If you hate your job, it’s time to do something about it. Even if your boss is giving you signs that they want you to stay, leaving might be best for you. Before you quit your job though, it’s important to have a plan besides just knowing what to do when you hate your job. So, let’s dive into how to quit a job you hate!

Step 1. Update your resume

When was the last time you updated your resume? Make sure your resume is top-notch. Add any work-related skills you acquired at your current job. Triple-check and then check again for any grammar or spelling mistakes. You don’t want a simple typo to be the reason your resume was skipped.

Step 2. Save money

If you quit your job before you have another one lined up, it’s important to save some money. Or maybe you need a break and want to take some time off before your next career move.

Either way, make sure you have an emergency fund and three to six months of living expenses saved up before you quit. That way you can take your time finding a job you truly enjoy.

Step 3. Apply to new jobs

The smartest way how to quit a job you hate is to have another one lined up. Check job boards like Linkedin and Indeed for openings in your area or network with friends and family. You can even ask for recommendations or job leads from former colleagues.

A lot of companies are open to remote job positions. So don’t let location hold you back during your job search. Be sure to check out our completely free course “How to Find a Higher Paying Job!”

Step 4. Inform your employer

Whether you have another job offer or just want to take some time off, you need to let your employer know that you are quitting. First, check your work contract to find out if there is a minimum notice period. For most employees in the U.S., the notice period is two weeks.

So if you can, try to tell your boss in person or on a video call. Keep the tone as positive as possible. There’s no need to tell your boss you dislike working for them.

You may need to ask them to write letters of recommendation or confirm your employment details later. You’ll need to follow up with a resignation letter and send a copy to your boss and the HR department.

Step 5. Say goodbye to your colleagues

Let your colleagues know that you are leaving and tell them goodbye. Send individual emails if you can to let them know you enjoyed working with them. If you worked with a difficult toxic coworker there is no need to send them a personal email but you should try to leave on as good a note as possible.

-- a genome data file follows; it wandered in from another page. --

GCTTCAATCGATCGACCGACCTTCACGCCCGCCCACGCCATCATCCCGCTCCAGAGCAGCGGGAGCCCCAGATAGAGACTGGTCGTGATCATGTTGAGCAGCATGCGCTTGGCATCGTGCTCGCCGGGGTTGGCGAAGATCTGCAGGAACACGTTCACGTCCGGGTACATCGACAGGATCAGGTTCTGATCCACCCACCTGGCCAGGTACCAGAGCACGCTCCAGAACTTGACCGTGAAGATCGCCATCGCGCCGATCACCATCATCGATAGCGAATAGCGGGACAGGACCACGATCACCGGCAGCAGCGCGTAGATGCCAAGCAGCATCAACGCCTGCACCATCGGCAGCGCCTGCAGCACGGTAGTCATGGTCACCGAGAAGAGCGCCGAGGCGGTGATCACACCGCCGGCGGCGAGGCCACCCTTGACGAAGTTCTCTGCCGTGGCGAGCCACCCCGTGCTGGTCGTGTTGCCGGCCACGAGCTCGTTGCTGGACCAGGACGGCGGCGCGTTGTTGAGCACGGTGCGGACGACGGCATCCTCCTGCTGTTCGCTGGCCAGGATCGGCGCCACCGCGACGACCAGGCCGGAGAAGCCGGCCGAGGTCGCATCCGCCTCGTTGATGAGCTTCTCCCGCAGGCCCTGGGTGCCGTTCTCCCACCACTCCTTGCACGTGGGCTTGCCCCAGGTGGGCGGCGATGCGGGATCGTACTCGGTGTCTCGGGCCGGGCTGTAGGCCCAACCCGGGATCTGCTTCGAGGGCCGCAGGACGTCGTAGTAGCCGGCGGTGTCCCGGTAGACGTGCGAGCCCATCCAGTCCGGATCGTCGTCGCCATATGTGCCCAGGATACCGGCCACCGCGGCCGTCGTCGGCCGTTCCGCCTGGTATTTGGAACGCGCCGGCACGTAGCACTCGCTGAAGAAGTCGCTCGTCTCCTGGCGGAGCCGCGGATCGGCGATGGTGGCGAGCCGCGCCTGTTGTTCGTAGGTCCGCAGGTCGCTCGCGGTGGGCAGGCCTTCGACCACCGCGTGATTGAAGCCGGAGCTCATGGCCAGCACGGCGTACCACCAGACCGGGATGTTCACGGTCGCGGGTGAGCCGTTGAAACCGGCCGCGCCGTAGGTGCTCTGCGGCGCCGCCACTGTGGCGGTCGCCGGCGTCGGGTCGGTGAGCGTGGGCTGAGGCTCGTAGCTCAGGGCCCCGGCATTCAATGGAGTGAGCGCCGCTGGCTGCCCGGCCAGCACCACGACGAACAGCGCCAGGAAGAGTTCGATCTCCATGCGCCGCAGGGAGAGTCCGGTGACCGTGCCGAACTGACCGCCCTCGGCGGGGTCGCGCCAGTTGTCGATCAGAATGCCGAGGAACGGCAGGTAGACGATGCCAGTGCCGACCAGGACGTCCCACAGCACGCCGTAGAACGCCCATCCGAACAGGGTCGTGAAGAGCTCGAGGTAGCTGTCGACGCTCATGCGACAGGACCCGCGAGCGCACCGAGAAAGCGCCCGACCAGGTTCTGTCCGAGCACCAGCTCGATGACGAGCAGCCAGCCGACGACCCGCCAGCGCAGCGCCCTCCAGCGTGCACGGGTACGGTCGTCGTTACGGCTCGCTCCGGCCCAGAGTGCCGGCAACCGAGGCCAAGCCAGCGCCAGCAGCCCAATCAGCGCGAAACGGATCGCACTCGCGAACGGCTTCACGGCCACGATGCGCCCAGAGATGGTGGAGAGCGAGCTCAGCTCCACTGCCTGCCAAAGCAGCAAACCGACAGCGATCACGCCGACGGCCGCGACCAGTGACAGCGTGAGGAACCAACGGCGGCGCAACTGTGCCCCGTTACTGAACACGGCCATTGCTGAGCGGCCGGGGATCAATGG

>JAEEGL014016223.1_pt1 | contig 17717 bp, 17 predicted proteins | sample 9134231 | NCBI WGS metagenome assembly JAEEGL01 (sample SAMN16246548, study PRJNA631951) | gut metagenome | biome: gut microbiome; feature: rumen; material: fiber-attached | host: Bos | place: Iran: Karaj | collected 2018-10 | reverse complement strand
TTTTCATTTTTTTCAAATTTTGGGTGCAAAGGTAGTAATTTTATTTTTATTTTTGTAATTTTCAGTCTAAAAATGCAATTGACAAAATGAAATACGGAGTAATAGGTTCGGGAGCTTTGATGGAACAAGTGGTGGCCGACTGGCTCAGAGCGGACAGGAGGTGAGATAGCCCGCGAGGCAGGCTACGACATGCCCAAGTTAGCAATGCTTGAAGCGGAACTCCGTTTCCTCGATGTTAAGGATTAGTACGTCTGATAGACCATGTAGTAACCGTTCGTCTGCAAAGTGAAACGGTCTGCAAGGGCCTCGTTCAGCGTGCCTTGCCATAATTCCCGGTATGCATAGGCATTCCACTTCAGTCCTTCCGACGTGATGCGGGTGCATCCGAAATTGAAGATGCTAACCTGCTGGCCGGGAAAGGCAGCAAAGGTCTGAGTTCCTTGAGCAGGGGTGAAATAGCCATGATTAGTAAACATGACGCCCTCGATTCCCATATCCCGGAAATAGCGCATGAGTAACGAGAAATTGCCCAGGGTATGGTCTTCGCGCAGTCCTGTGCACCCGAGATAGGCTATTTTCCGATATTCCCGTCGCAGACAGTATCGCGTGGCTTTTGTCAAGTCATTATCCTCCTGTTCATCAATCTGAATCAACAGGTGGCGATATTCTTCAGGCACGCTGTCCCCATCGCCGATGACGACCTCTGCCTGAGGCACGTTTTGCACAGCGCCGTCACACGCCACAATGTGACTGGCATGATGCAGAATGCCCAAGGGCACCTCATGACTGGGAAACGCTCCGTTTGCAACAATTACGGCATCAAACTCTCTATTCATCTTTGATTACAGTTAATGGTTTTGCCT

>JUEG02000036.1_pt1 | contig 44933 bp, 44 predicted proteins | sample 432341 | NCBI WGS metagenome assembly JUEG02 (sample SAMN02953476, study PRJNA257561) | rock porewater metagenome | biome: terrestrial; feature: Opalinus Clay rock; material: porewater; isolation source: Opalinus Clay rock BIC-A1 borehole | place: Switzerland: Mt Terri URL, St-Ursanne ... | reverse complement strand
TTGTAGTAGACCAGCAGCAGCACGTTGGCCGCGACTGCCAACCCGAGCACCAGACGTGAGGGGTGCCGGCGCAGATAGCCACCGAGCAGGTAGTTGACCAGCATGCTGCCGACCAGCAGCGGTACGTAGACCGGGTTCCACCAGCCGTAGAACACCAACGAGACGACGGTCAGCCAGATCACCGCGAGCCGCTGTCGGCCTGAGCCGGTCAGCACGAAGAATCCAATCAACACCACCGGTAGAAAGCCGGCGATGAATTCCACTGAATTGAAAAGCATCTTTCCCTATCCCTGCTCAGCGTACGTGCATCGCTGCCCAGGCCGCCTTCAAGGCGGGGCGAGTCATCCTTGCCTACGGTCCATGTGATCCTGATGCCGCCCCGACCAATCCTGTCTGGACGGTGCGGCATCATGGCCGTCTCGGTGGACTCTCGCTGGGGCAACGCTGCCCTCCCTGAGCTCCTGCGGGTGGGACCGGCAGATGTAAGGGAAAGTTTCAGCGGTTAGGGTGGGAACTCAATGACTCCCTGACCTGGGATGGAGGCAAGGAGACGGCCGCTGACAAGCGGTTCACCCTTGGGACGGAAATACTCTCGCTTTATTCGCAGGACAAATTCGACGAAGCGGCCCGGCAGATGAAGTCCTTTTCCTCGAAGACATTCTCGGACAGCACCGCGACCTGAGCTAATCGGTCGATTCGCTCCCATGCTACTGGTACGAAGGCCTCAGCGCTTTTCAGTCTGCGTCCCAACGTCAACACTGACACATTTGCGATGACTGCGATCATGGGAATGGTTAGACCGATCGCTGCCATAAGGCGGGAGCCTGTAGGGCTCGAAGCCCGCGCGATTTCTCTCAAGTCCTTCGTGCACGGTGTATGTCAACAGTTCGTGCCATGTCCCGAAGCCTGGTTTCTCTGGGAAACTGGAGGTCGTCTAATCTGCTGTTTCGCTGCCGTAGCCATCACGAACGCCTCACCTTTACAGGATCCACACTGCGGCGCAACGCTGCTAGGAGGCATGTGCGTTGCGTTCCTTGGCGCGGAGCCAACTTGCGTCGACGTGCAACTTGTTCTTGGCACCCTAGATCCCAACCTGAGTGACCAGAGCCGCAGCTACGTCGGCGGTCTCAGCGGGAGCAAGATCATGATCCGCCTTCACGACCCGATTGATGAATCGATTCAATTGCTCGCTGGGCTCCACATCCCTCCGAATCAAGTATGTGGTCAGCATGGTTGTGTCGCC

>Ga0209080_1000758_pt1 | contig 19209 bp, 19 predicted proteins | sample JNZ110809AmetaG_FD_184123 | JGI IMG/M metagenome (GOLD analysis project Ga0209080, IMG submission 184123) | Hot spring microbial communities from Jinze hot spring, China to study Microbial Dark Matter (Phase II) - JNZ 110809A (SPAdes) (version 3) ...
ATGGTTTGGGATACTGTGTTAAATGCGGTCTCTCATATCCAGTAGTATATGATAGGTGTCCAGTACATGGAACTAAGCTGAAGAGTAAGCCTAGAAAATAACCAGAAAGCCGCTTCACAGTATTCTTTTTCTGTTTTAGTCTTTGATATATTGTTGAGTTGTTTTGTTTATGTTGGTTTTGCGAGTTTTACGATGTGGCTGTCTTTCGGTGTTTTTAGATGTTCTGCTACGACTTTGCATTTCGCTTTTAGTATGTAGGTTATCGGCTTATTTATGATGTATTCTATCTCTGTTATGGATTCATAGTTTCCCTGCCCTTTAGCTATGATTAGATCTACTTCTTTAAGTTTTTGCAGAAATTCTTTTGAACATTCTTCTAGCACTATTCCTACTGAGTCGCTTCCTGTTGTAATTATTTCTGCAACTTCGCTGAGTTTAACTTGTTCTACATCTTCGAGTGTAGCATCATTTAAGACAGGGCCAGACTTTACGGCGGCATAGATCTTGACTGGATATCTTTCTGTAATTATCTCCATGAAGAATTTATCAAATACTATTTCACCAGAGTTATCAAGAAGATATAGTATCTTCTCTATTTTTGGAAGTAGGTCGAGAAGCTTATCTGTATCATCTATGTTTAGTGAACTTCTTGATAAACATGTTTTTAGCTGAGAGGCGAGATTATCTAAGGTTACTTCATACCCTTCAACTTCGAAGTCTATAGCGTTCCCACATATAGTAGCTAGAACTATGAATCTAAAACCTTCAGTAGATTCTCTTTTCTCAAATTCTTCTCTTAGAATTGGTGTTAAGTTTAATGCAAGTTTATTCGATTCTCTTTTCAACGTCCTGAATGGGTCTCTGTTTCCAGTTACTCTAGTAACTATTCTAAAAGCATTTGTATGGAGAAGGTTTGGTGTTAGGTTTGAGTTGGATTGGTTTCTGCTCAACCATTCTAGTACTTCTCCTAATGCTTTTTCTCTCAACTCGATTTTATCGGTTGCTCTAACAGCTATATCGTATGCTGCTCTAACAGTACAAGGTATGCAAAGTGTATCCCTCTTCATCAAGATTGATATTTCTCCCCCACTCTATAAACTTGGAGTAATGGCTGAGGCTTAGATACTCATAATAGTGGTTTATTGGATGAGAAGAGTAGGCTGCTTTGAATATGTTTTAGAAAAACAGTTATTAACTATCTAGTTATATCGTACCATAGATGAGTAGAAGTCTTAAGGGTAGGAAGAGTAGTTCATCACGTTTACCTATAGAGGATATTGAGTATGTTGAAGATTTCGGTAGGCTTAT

Is it OK to quit your job if you hate it?

Yes, it’s perfectly okay to quit your job if you hate it. Before you do, make sure quitting is the best option. It’s best to find another job before you quit to ensure financial stability. In some cases though, like a toxic work environment, quitting might be the best option for your mental health.

What are the signs of hating your job?

Some of the signs of hating your job include: dreading going to work on Mondays, disliking your boss, working on autopilot, finding excuses to avoid going to work or work-related events, having negative thoughts about your company or colleagues, your work quality is decreasing, and feeling undervalued or burnt out.

How do I get over hating my job?

If you hate your job and want to get over it, you can try to practice mindfulness and consider the positive aspects of your job. Identify specific goals and celebrate your small achievements. Try to use the opportunity to improve your skillset. Make sure to set boundaries about your work/life balance.

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Be savvy and survive a job you hate until you can quit!

Knowing what to do when you hate your job can make things much easier to bear until you’re able to quit.

Find a way to change up your routine, find work friends, and practice mindfulness. And with some planning and patience, you can quit your job and find a better opportunity.

However, remember to always remain professional and leave on good terms so you will be able to use this job as a reference for the future if needed!

The post What To Do When You Hate Your Job: 11 Tips Until You Can Quit appeared first on Clever Girl Finance.